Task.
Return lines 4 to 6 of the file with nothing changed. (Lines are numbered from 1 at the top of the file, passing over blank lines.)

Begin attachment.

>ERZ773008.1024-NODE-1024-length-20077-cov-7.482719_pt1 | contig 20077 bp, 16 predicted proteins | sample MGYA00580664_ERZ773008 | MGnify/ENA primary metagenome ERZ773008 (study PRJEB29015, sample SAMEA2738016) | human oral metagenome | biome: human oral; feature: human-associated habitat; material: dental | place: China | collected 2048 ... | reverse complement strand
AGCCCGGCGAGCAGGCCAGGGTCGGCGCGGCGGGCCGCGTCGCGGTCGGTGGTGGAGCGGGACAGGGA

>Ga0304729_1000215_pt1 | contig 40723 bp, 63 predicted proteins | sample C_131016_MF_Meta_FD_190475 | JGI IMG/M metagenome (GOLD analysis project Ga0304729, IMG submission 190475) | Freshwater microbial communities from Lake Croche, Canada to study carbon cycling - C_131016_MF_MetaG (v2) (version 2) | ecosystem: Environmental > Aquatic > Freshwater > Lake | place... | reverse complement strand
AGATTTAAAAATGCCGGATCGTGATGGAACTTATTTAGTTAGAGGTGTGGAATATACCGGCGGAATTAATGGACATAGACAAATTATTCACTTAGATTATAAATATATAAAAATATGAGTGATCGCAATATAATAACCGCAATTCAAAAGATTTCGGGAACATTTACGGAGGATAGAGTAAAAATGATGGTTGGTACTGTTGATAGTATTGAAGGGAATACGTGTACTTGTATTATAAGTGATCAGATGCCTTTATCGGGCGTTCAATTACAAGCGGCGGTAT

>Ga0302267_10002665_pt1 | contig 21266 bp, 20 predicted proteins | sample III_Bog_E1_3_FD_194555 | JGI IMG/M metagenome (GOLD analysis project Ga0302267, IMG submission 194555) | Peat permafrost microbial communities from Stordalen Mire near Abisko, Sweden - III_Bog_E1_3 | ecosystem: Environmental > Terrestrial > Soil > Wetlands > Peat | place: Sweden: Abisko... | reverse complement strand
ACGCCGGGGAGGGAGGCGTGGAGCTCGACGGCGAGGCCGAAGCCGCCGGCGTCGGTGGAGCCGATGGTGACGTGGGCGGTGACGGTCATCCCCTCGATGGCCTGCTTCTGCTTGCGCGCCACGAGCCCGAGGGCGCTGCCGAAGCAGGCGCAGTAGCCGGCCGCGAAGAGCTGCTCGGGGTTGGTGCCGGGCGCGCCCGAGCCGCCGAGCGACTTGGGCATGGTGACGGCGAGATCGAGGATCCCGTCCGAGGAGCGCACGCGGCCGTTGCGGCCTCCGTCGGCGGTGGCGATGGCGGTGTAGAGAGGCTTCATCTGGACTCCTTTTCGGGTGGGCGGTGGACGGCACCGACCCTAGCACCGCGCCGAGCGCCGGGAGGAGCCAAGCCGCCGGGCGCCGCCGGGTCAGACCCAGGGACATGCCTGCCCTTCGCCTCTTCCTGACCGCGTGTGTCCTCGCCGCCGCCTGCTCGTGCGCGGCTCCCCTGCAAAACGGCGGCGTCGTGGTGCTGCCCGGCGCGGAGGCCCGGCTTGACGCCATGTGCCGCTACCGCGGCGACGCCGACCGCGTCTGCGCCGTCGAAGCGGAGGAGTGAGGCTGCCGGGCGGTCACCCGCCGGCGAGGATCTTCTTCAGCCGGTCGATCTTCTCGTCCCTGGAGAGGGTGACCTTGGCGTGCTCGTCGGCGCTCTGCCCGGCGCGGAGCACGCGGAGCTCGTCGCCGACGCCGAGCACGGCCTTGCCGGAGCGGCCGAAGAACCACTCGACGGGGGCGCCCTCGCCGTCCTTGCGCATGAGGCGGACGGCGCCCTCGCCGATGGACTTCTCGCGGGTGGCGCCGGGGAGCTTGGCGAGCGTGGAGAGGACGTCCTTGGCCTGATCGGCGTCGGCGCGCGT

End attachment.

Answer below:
AGATTTAAAAATGCCGGATCGTGATGGAACTTATTTAGTTAGAGGTGTGGAATATACCGGCGGAATTAATGGACATAGACAAATTATTCACTTAGATTATAAATATATAAAAATATGAGTGATCGCAATATAATAACCGCAATTCAAAAGATTTCGGGAACATTTACGGAGGATAGAGTAAAAATGATGGTTGGTACTGTTGATAGTATTGAAGGGAATACGTGTACTTGTATTATAAGTGATCAGATGCCTTTATCGGGCGTTCAATTACAAGCGGCGGTAT

>Ga0302267_10002665_pt1 | contig 21266 bp, 20 predicted proteins | sample III_Bog_E1_3_FD_194555 | JGI IMG/M metagenome (GOLD analysis project Ga0302267, IMG submission 194555) | Peat permafrost microbial communities from Stordalen Mire near Abisko, Sweden - III_Bog_E1_3 | ecosystem: Environmental > Terrestrial > Soil > Wetlands > Peat | place: Sweden: Abisko... | reverse complement strand
ACGCCGGGGAGGGAGGCGTGGAGCTCGACGGCGAGGCCGAAGCCGCCGGCGTCGGTGGAGCCGATGGTGACGTGGGCGGTGACGGTCATCCCCTCGATGGCCTGCTTCTGCTTGCGCGCCACGAGCCCGAGGGCGCTGCCGAAGCAGGCGCAGTAGCCGGCCGCGAAGAGCTGCTCGGGGTTGGTGCCGGGCGCGCCCGAGCCGCCGAGCGACTTGGGCATGGTGACGGCGAGATCGAGGATCCCGTCCGAGGAGCGCACGCGGCCGTTGCGGCCTCCGTCGGCGGTGGCGATGGCGGTGTAGAGAGGCTTCATCTGGACTCCTTTTCGGGTGGGCGGTGGACGGCACCGACCCTAGCACCGCGCCGAGCGCCGGGAGGAGCCAAGCCGCCGGGCGCCGCCGGGTCAGACCCAGGGACATGCCTGCCCTTCGCCTCTTCCTGACCGCGTGTGTCCTCGCCGCCGCCTGCTCGTGCGCGGCTCCCCTGCAAAACGGCGGCGTCGTGGTGCTGCCCGGCGCGGAGGCCCGGCTTGACGCCATGTGCCGCTACCGCGGCGACGCCGACCGCGTCTGCGCCGTCGAAGCGGAGGAGTGAGGCTGCCGGGCGGTCACCCGCCGGCGAGGATCTTCTTCAGCCGGTCGATCTTCTCGTCCCTGGAGAGGGTGACCTTGGCGTGCTCGTCGGCGCTCTGCCCGGCGCGGAGCACGCGGAGCTCGTCGCCGACGCCGAGCACGGCCTTGCCGGAGCGGCCGAAGAACCACTCGACGGGGGCGCCCTCGCCGTCCTTGCGCATGAGGCGGACGGCGCCCTCGCCGATGGACTTCTCGCGGGTGGCGCCGGGGAGCTTGGCGAGCGTGGAGAGGACGTCCTTGGCCTGATCGGCGTCGGCGCGCGT